By Julliane Love De Jesus | Inquirer.net
MANILA, Philippines — Two weeks after the death of 44 elite policemen in Mamasapano, Maguindanao, Senator Ferdinand “Bongbong” Marcos lamented what he described as “deafening silence” from the government as to who really gave the final order for the operation.
Marcos said among the questions that need to be answered yet by authorities were the following:
*Who gave the go signal for the mission?
*Why was suspended Philippine National Police (PNP) Chief Director General Alan Purisima even involved in the mission, which he said was a clear violation of the protocol on his suspension?
*Why was the plan to extricate the soldiers from the site not even carried out?
*And why was the operation kept secret from the officer in charge of the PNP?
Marcos said he was hopeful that the Senate investigation into the Mamamsapano incident set on Monday and Tuesday would satisfactorily clarify certain facts that could pave the way for the resumption of hearings on the Bangsamoro Basic Law (BBL).
“We hope to get documents on Monday when the public order committee of Senator Grace Poe begins hearings on the Mamasapano. I also hope that the hearings would only be on Monday and Tuesday and no more 3rd hearing,” he said in an interview on ABS-CBN News Channel on Friday.
He said some resource persons might want to ask for an executive session for security concerns, and “we are willing to give them that just to ferret out the truth.”
Marcos was emphatic in saying that the mission to arrest Malaysian terrorist Zulkifli Abdhir alias Marwan and Abdul Basit Usman, a local terrorist who carries a $2-million bounty, was simply not a “suicide mission and definitely not worth the lives of 44 Special Action Forces, who were all well- trained and well- armed.”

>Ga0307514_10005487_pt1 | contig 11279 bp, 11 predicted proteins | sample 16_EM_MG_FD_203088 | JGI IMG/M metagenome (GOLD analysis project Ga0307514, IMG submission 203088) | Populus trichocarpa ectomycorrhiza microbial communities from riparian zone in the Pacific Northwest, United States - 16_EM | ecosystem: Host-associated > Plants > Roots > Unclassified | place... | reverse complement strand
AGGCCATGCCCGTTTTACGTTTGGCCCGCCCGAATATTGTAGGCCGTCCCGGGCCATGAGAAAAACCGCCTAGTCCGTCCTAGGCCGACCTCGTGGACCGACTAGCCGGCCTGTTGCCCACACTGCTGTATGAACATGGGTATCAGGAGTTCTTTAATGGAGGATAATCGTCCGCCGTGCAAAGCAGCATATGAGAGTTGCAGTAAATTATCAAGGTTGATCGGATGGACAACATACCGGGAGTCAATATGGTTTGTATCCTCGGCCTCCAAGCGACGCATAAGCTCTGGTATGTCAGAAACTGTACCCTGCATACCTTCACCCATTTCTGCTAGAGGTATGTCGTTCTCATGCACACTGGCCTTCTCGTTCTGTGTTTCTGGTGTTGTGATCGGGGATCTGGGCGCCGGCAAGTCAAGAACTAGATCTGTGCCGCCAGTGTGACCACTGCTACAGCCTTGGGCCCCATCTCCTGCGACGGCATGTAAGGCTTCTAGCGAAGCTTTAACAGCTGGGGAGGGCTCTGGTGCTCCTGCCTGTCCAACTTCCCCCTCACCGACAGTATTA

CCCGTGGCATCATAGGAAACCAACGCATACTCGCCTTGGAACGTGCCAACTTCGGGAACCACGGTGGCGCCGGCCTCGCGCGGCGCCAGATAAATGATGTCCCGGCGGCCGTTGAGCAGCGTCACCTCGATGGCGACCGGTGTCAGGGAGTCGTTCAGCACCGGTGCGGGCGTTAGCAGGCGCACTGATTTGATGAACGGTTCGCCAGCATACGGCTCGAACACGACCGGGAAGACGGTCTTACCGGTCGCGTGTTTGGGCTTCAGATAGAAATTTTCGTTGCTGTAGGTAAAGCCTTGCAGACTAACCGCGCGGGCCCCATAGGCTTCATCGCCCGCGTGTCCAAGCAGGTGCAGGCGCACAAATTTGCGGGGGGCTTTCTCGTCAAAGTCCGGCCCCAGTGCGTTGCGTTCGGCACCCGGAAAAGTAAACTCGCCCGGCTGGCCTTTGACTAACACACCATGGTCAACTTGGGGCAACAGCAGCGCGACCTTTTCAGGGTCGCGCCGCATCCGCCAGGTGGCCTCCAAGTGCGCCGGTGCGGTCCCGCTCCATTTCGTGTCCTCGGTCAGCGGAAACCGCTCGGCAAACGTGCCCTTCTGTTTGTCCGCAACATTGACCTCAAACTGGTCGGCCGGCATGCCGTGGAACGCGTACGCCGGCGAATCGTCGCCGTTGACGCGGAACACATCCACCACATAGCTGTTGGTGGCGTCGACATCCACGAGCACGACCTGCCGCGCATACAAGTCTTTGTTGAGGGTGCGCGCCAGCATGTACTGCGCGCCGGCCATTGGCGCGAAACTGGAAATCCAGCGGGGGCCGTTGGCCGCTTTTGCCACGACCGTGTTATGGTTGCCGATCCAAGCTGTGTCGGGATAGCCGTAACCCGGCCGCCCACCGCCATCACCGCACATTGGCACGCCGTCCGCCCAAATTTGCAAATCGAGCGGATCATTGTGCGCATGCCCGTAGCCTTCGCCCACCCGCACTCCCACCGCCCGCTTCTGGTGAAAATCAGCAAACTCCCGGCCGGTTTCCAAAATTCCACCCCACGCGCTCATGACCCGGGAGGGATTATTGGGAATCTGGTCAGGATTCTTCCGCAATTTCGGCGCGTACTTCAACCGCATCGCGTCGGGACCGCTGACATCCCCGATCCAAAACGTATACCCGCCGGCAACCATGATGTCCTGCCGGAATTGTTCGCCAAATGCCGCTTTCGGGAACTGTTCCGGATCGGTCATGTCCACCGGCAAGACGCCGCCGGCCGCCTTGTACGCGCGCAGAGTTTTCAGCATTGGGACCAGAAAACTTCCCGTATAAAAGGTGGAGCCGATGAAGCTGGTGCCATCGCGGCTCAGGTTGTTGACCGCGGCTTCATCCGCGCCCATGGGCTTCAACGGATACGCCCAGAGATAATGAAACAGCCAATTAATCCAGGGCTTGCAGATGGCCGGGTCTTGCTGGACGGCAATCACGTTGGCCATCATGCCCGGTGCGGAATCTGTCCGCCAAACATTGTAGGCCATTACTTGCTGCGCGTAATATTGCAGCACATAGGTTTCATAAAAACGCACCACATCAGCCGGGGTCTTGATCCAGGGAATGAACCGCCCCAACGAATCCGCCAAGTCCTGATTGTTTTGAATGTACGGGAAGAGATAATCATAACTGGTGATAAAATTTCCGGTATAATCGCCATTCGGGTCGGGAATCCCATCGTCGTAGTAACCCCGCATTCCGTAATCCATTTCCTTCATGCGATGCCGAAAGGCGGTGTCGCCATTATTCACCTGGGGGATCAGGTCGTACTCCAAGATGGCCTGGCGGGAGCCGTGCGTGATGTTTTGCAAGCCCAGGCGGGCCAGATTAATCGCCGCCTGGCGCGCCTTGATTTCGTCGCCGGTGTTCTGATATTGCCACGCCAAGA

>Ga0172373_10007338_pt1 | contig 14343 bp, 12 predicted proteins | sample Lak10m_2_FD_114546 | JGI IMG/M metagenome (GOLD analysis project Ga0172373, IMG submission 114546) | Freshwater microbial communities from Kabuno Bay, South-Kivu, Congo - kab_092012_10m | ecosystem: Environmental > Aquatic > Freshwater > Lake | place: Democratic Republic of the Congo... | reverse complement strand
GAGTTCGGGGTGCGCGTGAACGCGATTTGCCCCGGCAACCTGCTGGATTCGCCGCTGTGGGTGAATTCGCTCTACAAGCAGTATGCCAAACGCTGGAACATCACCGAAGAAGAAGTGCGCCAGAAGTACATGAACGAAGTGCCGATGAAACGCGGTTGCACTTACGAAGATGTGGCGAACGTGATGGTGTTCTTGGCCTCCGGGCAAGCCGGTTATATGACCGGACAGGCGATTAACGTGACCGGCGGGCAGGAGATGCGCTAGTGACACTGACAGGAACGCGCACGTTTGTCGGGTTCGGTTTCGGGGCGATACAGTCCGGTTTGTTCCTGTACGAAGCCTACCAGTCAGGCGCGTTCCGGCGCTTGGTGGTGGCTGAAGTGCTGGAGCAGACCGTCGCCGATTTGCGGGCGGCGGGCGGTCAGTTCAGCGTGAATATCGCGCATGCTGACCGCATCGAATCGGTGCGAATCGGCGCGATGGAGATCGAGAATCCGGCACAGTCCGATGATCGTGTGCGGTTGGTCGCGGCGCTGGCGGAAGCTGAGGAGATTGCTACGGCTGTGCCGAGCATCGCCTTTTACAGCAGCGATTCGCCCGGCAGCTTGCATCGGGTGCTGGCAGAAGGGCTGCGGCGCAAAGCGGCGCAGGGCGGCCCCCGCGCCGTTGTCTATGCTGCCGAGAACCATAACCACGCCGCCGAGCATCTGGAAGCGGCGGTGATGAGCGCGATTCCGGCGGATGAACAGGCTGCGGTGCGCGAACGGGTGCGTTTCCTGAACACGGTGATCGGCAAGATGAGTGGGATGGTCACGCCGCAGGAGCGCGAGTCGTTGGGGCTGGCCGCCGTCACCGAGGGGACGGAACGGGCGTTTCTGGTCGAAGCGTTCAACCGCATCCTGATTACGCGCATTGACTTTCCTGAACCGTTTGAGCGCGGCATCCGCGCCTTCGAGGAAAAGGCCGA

“I don’t think that 44 dead (even mutilated) SAF policemen is a good mission at all. I don’t know if the arrest or killing of Marwan is even worth 44 lives of our best-trained policemen,” said the senator.
Marcos, chairman of the Senate committee on local government, had to suspend hearings on the proposed BBL following the Mamasapano incident, which allegedly involved some elements of the Moro Islamic Liberation Front.
But despite the suspension, the committee on constitutional amendments being chaired by Senator Miriam Defensor-Santiago proceeded with its own deliberations on the BBL.
Marcos said Santiago’s hearings on the BBL “are continuing because the events in Mamasapano does not change anything about the constitutionality, or not, of the Bangsamoro Basic Law.”
But he stood pat in his decision because of what he said were “clear flaws” in the basic agreement between the government and MILF, which was the basis of the proposed BBL.
The point of the exercise, he said, was not the BBL “but to institute a system that would bring about true and lasting peace.”
“If BBL is crucial to that peace, then by all means we pass it but let us make sure to avoid bloody encounters or armed warfare in Muslim Mindanao by involving all groups and sectors together for that peace,” he further said.